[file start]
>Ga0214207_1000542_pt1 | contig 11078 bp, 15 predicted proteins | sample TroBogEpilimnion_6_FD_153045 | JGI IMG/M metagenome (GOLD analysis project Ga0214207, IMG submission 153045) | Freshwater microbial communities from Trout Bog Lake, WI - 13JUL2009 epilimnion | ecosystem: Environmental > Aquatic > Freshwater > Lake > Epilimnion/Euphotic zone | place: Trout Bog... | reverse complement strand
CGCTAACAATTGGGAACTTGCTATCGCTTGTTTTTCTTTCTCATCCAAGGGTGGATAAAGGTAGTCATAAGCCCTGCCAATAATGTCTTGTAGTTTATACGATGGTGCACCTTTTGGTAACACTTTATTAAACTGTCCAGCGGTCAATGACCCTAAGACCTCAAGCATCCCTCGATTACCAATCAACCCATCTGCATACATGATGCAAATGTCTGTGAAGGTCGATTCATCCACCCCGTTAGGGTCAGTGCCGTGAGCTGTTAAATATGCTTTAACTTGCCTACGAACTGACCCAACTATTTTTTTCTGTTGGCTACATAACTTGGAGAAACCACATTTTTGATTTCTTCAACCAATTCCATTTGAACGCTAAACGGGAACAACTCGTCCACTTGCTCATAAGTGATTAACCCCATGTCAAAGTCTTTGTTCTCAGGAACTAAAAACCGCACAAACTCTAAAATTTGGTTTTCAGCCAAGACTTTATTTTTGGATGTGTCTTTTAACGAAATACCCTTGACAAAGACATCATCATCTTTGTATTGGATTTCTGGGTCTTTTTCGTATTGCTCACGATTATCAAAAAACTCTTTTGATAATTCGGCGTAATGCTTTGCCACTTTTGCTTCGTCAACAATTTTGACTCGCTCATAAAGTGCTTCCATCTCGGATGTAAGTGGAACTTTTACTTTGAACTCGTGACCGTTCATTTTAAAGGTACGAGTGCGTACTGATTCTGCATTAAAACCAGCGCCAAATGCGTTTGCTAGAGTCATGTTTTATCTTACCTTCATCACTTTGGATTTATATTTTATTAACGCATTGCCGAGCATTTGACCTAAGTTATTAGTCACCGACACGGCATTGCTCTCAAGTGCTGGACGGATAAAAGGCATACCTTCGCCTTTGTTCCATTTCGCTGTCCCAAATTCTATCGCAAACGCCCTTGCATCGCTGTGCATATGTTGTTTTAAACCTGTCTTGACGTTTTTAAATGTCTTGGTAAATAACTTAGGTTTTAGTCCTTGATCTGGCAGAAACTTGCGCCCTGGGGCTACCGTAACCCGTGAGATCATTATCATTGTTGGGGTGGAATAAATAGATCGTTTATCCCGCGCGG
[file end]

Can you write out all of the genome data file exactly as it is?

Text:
>Ga0214207_1000542_pt1 | contig 11078 bp, 15 predicted proteins | sample TroBogEpilimnion_6_FD_153045 | JGI IMG/M metagenome (GOLD analysis project Ga0214207, IMG submission 153045) | Freshwater microbial communities from Trout Bog Lake, WI - 13JUL2009 epilimnion | ecosystem: Environmental > Aquatic > Freshwater > Lake > Epilimnion/Euphotic zone | place: Trout Bog... | reverse complement strand
CGCTAACAATTGGGAACTTGCTATCGCTTGTTTTTCTTTCTCATCCAAGGGTGGATAAAGGTAGTCATAAGCCCTGCCAATAATGTCTTGTAGTTTATACGATGGTGCACCTTTTGGTAACACTTTATTAAACTGTCCAGCGGTCAATGACCCTAAGACCTCAAGCATCCCTCGATTACCAATCAACCCATCTGCATACATGATGCAAATGTCTGTGAAGGTCGATTCATCCACCCCGTTAGGGTCAGTGCCGTGAGCTGTTAAATATGCTTTAACTTGCCTACGAACTGACCCAACTATTTTTTTCTGTTGGCTACATAACTTGGAGAAACCACATTTTTGATTTCTTCAACCAATTCCATTTGAACGCTAAACGGGAACAACTCGTCCACTTGCTCATAAGTGATTAACCCCATGTCAAAGTCTTTGTTCTCAGGAACTAAAAACCGCACAAACTCTAAAATTTGGTTTTCAGCCAAGACTTTATTTTTGGATGTGTCTTTTAACGAAATACCCTTGACAAAGACATCATCATCTTTGTATTGGATTTCTGGGTCTTTTTCGTATTGCTCACGATTATCAAAAAACTCTTTTGATAATTCGGCGTAATGCTTTGCCACTTTTGCTTCGTCAACAATTTTGACTCGCTCATAAAGTGCTTCCATCTCGGATGTAAGTGGAACTTTTACTTTGAACTCGTGACCGTTCATTTTAAAGGTACGAGTGCGTACTGATTCTGCATTAAAACCAGCGCCAAATGCGTTTGCTAGAGTCATGTTTTATCTTACCTTCATCACTTTGGATTTATATTTTATTAACGCATTGCCGAGCATTTGACCTAAGTTATTAGTCACCGACACGGCATTGCTCTCAAGTGCTGGACGGATAAAAGGCATACCTTCGCCTTTGTTCCATTTCGCTGTCCCAAATTCTATCGCAAACGCCCTTGCATCGCTGTGCATATGTTGTTTTAAACCTGTCTTGACGTTTTTAAATGTCTTGGTAAATAACTTAGGTTTTAGTCCTTGATCTGGCAGAAACTTGCGCCCTGGGGCTACCGTAACCCGTGAGATCATTATCATTGTTGGGGTGGAATAAATAGATCGTTTATCCCGCGCGG